In the US, a negative correlation between happiness and parenthood
The happiness of those who have children is significantly less than that of those who do not, with policies on holiday and sick leave some of the main factors behind it, according to new research.
The study, to be published in the American Journal of Sociology, revealed that in terms of what is being called the “parenting happiness gap”, American parents had a gap of 13%, the largest gap in a group of 22 other developed countries including Hungary, Norway, Spain, Russia, France, and Portugal, in which happiness gains for parents were found.
Jennifer Glass, who led the research team at the University of Texas, said: “As social scientists we rarely completely explain anything, but in this case we completely explain the parental happiness gap.” The study also explained: “the parental deficit in happiness was completely eliminated, accomplished by raising parents’ happiness rather than lowering nonparents’ happiness”.
The research showed that multiple factors affected the parenting happiness gap, and that the combination of a number of policies over a long period of time that allowed for financial stability, leisure, and other means of childcare, made the difference.
Using surveys dated prior to the recession, such as the 2007–2008 International Social Surveys and the 2006 and 2008 European Social Surveys, the study employed a three-item policy index that incorporated paid leave for mothers, paid holiday and sick leave, and the flexibility of work, and following this, explored the connotation of basket policies, both collectively and individually, on closing the happiness gap.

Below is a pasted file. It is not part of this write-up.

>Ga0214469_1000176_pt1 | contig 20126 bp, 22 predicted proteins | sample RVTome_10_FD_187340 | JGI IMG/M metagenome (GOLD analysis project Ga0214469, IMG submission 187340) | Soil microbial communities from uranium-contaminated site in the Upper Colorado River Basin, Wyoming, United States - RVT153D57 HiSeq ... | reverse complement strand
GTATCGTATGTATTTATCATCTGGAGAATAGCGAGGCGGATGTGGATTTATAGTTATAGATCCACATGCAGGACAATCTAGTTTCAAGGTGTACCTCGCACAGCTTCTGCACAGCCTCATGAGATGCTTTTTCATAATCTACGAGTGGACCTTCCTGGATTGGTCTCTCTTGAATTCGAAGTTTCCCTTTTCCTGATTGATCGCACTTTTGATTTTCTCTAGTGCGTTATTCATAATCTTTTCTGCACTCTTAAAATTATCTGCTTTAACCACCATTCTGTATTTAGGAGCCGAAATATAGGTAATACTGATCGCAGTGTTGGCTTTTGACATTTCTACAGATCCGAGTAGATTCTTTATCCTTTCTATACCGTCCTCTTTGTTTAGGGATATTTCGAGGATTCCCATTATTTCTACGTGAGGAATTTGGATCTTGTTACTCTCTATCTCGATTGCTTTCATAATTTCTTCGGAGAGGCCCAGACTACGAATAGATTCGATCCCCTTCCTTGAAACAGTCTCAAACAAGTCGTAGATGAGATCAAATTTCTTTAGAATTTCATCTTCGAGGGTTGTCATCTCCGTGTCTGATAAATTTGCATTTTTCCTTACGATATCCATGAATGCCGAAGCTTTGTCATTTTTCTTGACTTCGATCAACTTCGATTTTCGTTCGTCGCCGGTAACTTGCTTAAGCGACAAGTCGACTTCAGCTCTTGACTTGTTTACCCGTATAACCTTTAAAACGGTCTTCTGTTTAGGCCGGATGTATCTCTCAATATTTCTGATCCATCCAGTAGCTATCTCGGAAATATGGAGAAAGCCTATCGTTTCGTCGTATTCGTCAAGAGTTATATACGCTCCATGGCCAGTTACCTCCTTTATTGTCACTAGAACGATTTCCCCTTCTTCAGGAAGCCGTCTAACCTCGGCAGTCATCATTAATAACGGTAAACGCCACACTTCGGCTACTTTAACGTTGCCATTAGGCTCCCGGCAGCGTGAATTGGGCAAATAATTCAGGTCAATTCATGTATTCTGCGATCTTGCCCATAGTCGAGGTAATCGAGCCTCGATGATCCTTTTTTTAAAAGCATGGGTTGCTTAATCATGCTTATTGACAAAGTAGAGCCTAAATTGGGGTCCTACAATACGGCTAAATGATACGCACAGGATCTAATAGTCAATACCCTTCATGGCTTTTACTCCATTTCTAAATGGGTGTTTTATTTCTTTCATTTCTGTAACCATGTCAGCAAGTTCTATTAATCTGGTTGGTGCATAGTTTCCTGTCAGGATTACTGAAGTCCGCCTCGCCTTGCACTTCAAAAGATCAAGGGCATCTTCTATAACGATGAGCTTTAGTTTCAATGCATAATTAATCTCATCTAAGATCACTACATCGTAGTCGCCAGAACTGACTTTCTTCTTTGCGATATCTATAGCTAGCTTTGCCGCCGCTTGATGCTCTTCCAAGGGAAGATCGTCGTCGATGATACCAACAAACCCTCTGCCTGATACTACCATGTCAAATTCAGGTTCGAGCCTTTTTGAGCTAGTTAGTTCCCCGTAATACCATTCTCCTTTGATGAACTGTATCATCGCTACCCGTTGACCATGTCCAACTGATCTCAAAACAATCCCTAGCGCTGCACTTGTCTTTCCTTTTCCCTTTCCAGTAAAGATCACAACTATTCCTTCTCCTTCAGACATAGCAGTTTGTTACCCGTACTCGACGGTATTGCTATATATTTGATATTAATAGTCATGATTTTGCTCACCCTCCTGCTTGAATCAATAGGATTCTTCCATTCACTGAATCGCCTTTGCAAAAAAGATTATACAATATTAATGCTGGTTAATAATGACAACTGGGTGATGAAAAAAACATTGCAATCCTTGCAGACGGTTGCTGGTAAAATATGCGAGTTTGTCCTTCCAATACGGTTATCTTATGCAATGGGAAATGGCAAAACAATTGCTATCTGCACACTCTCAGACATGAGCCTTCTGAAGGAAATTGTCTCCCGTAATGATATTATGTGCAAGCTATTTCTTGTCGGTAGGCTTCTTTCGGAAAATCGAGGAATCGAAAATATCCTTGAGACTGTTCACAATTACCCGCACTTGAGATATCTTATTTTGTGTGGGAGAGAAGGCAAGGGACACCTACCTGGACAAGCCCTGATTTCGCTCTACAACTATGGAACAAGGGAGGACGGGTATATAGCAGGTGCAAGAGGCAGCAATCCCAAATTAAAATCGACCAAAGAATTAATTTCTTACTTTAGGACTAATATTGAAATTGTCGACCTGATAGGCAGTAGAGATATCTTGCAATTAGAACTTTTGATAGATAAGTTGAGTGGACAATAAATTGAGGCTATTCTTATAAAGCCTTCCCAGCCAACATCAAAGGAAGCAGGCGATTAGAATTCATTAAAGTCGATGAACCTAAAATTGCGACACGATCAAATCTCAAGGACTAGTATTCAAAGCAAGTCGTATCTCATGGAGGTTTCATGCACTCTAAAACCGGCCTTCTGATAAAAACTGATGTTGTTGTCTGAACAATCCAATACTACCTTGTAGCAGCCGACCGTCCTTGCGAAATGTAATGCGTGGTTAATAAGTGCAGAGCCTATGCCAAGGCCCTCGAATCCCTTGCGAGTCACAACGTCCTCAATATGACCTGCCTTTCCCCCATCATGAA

The study found that for countries high on the index, there was no gap, or that parents were happier than non-parents, and that countries low on the index were less happy. Moreover, they found that paid vacation, sick leave, and subsidized childcare impacted the improvement of the gap most.
The study also found that the results were not wholly conclusive due to the different scales at which countries gauged their happiness, and noted that in Sweden, which has good parental leave policies, that the parents there are generally happier than their non-parental counterparts.
Lead researcher Glass concluded: “People want to have more children when you make it possible for them to be effective parents and effective workers.”
Robert MacCulloch has written for IZA World of Labor about the use of “happiness data” in evaluating economic policies. He writes that happiness data “allow us to track the well-being of the whole population, and also sub-groups like the employed and unemployed people, and correlate the results with relevant policy changes.”
Can “happiness data” help evaluate economic policies? by Robert MacCulloch
Childcare subsidy policy: What is can and cannot accomplish by Erdal Tekin
Happiness as a guide to labor market policy by Jo Ritzen
Measuring the cost of children by Olivier Donni